Very strong branches with a diameter of 30 mm and more require the use of a saw. In this case, proceed in 3 stages. First saw the branch in half from below about 40 cm away from the trunk. Then set the saw 45 to 50 cm away from the trunk and saw from above until the branch breaks off. In this way you prevent a frayed cut. You can now easily saw off the remaining stub on Astring.

wound treatment

Current research results in tree surgery radically clear up the traditional use of wound closure agents after a tree pruning. As has been shown in decades of experiments, such preparations impair the self-healing powers of woody plants. Rather than preventing disease and rot, it actually encourages these problems. Injured wood tissue cannot heal like human skin. Rather, cuts are overgrown by a layer of callus to seal them off from the rest of the tree. Spread over this layer of callus is a layer of fresh, active cambium wood. If the pruning measures on the trumpet tree take place in late summer, you can do without wound closure agents.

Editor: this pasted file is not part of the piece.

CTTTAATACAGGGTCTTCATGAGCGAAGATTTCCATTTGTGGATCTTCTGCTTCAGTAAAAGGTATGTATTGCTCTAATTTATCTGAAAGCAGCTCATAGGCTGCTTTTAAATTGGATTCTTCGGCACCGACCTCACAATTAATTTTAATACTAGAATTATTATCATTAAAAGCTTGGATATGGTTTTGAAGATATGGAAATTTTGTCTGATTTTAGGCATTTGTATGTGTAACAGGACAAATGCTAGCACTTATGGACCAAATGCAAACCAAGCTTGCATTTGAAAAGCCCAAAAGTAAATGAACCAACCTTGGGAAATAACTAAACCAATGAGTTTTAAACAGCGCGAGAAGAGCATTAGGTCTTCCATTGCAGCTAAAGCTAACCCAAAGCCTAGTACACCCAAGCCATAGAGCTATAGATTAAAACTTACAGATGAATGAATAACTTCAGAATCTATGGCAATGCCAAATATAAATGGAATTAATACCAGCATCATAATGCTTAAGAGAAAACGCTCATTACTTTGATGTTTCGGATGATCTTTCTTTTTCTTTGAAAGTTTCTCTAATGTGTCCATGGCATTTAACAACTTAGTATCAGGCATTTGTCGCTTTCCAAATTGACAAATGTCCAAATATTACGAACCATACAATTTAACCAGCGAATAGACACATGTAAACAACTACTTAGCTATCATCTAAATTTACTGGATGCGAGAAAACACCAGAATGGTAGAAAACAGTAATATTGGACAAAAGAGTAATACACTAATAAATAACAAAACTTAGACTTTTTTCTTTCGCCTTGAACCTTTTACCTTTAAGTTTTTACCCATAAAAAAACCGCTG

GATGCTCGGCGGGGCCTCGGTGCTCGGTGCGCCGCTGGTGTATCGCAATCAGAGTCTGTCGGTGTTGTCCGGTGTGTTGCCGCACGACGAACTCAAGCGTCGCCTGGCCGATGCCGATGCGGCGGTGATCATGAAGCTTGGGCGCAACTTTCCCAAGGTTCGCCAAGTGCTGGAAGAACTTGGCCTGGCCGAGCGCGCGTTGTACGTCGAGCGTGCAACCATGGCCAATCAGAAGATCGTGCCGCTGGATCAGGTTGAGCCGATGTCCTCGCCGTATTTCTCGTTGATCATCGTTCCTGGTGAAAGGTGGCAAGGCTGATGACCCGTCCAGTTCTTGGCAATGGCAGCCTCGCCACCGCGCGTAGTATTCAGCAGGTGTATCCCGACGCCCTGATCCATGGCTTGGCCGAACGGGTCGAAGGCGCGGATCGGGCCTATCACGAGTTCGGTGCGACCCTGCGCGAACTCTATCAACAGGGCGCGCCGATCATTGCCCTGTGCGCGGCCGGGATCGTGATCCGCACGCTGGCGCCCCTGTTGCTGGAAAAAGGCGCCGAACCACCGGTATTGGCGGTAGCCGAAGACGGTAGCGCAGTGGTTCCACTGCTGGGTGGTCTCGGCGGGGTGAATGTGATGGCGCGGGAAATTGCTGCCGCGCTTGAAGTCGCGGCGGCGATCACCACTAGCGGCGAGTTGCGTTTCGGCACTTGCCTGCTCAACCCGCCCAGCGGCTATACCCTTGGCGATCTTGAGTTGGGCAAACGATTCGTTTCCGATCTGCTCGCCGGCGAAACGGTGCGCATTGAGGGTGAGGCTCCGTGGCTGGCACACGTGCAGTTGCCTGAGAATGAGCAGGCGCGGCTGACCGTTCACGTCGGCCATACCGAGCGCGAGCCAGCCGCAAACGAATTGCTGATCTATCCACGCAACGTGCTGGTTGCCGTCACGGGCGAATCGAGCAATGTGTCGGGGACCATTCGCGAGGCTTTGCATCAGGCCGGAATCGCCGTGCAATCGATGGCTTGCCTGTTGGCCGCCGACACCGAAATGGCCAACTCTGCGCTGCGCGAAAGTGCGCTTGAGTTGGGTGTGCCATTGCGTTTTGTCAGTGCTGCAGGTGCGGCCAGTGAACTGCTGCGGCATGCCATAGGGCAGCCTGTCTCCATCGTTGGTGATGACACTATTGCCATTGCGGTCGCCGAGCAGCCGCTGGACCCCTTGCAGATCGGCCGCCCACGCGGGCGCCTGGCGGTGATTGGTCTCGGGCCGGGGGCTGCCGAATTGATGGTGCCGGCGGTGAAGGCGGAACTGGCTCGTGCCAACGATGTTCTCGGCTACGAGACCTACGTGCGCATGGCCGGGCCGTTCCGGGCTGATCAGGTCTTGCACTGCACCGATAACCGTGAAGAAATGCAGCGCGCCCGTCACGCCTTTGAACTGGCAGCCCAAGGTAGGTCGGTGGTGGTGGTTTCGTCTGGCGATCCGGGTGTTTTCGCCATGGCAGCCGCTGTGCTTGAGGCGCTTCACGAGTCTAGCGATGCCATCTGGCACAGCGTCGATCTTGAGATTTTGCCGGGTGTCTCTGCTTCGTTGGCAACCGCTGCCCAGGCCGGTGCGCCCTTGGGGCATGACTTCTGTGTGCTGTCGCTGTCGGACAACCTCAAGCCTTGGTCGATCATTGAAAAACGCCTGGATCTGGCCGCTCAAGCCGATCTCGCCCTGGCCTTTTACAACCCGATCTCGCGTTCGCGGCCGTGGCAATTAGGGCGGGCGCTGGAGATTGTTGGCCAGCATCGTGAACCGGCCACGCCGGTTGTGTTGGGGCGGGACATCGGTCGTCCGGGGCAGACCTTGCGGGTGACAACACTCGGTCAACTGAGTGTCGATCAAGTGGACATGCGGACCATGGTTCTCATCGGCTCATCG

Wound treatment only makes sense for cuts after a winter cut. Since the fresh cambium cannot grow outside of the vegetation period, it should be protected from frost and moisture until spring. To do this, smooth the edges of the wound with a sharp knife. Then apply a thin layer of tree wax along these edges. The inside of the cut is not treated.

special case

Special case: ball trumpet tree Catalpa bignonioides 'Nana'

Is your trumpet tree the 'Nana' top graft with a spherical crown and constant height? Then you have various pruning options. Since the small tree does not bloom and bear fruit, a radical pruning cannot remove buds that have already formed. Furthermore, the hybrid no longer gains height. The growth is limited to the volume of the crown, which you can easily regulate with a cut in winter.

Please choose an overcast day before March 1st with temperatures around + 2 degrees Celsius. Trim all shoots to desired length as outlined in this 4-step guide. As long as at least one pair of leaf nodes remains on a branch, it will sprout again in spring from these sleeping eyes. A radical cut has also proven itself to repair storm damage on the orb trumpet tree. On the other hand, if you are aiming for a larger crown, only cut back branches that are growing out of shape every 4 to 5 years.